A regional beauty pageant contestant becomes, through sheer happenstance, a pawn in the Mexican drug wars. By staying with her point of view, the film very effectively conveys her helplessness and the confusion of the world she became a part of. The movie is so dispassionate, however, that I didn't really care about what was happening.
An entirely terrifying, fully realized portrait of a politically ruined country's hopes and fears. In a way that is both mystifying and accessible, present-day Mexico's drug cartel rulership is presented using a smart, gender-conscious twist on its cultural symbolism.
Visually the film is perfect. The cinematography achieves what many other films try to do and fail. The long takes and tracking shots establish a voyeuristic look into war that is unforgiving. That said the second half is weaker than the first. It lingers too much and can be complicated at times. The ambiguous ending however is very fitting seeing that the war on drugs being fought in Mexico continues to rage
Not really sure what the director was going for here. Much of the film is focused on the back of the actors heads or letting the action happen off screen. Both great techniques but here they are used ad nauseum. I was ready to feel the terror and the tragedy of the characters circumstance but instead found her to be a lump of clay that fidgeted with explosions went off. Really disappointing given all the praise.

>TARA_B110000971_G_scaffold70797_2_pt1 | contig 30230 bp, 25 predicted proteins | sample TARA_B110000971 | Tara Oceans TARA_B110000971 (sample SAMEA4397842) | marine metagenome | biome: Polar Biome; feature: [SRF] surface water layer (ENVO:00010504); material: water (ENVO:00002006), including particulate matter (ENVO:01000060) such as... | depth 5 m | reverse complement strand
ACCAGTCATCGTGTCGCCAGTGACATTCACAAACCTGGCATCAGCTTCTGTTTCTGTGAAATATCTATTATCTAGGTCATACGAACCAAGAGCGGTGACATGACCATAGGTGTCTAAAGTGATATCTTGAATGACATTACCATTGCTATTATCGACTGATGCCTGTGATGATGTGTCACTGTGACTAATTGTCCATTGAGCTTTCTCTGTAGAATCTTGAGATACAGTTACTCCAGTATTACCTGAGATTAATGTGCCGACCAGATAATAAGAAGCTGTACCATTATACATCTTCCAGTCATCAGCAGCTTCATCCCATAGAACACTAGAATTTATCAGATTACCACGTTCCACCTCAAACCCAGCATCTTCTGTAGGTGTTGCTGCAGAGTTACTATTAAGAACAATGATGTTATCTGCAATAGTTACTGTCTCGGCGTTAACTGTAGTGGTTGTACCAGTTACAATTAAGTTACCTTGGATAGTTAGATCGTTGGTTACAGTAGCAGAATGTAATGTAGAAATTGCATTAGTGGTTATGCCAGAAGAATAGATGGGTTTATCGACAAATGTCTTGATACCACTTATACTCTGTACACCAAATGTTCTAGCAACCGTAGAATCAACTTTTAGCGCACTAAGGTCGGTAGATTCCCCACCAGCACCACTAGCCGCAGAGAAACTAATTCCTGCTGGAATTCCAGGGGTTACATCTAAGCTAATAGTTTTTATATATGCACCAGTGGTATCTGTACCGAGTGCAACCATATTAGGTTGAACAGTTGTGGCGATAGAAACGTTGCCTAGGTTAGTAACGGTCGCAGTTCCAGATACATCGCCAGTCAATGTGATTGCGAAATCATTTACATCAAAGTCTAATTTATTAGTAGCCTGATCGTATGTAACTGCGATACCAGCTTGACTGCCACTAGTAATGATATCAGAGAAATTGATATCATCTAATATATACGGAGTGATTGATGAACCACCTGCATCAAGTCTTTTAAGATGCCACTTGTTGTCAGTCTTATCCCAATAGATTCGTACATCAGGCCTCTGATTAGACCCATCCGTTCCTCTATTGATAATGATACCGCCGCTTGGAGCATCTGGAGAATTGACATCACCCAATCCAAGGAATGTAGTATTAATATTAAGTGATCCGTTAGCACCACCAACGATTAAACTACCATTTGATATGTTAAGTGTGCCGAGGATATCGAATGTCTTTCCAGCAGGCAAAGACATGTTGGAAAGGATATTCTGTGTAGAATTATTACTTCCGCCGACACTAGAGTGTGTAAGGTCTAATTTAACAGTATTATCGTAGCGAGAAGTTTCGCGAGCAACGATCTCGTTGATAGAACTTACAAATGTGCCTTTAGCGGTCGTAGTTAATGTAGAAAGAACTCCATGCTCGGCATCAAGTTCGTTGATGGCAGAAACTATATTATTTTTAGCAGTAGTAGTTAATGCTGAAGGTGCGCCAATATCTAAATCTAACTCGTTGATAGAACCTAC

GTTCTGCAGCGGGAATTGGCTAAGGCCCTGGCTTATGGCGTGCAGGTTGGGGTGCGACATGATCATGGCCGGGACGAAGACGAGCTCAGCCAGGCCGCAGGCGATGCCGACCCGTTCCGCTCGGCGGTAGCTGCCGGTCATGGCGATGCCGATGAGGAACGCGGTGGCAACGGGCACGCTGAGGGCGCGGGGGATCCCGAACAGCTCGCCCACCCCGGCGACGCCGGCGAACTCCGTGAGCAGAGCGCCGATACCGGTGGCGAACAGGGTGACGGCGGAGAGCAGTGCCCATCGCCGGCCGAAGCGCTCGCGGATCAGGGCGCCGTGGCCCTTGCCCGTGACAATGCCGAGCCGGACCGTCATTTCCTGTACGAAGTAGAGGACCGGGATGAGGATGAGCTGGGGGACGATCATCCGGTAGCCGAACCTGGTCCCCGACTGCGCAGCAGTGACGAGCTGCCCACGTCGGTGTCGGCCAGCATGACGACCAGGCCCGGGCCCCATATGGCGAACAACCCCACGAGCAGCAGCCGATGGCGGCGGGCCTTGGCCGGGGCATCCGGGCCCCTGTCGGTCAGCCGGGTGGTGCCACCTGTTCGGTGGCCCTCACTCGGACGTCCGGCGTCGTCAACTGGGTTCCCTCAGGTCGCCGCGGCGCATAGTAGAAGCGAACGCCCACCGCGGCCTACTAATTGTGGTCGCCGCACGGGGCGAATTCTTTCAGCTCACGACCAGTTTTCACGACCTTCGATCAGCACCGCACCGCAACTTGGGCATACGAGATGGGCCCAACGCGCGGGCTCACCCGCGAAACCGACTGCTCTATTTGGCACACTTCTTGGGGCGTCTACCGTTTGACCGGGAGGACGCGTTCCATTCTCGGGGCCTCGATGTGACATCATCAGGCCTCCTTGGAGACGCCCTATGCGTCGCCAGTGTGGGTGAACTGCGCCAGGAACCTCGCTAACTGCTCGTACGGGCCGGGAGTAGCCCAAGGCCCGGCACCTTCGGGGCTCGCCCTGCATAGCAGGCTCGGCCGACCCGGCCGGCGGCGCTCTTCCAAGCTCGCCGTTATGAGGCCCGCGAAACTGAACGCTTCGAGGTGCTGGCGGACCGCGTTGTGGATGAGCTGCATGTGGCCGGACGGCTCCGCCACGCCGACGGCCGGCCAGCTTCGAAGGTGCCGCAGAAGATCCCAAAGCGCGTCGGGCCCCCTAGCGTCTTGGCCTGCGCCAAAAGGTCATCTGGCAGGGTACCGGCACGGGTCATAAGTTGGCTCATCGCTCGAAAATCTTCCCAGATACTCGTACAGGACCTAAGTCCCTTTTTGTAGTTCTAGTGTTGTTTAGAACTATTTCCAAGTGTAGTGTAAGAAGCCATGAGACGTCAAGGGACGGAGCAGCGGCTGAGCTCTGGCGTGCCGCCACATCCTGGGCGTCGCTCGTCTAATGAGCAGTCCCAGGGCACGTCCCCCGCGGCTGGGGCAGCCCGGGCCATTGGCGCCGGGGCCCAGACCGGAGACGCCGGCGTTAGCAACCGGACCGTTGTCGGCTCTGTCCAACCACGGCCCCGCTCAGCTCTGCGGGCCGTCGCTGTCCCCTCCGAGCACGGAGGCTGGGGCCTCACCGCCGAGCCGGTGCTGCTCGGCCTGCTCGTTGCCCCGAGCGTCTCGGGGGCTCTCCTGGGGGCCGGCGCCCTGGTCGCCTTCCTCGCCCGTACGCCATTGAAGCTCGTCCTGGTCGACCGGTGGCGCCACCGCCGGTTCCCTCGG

it aim to be aesthetically calm and authentic, trying to have an oppressive atmosphere in which the tension is established through remarkable car sequences and shooting. the main problem is the writing; Laura, the lead, is very under-worked on papers and lacks credibility. the film ends in an inexplicable manner, leaving room for disappointment.
A parable of the Mexican drug war, Scarface channeled by the Dardenne Brothers. Engaging and bleak it has the propulsive logic of a world in which it occurs to noone to question the order of things - they're all too busy just trying to survive. Well shot and acted, I was also reminded of the paucity of stories have reached America about one of the most dramatic sagas of our time. Guess it's still in the backyard...
Yes, the film is stylish, than substantial. And of course, if you do aware with the film premise, I don't think it is supposed to be a portrayal of reality. It's not supposed to be a kind of life like film, I think. But Gerardo Naranjo has his sense of style to put this unusual story feels so tense and gripping.
So this new one looks at poverty and fame via a beautiful young woman who dreams of becoming a beauty queen but instead gets caught up in a Mexican gang war. Some exception looking shots but on the whole full of motivation holes and way too unbelievable. Mexico's Academy award submission lacks the sass of Naranjo's last flick Voy a Explotar (I'm Gonna Explode). 3 stars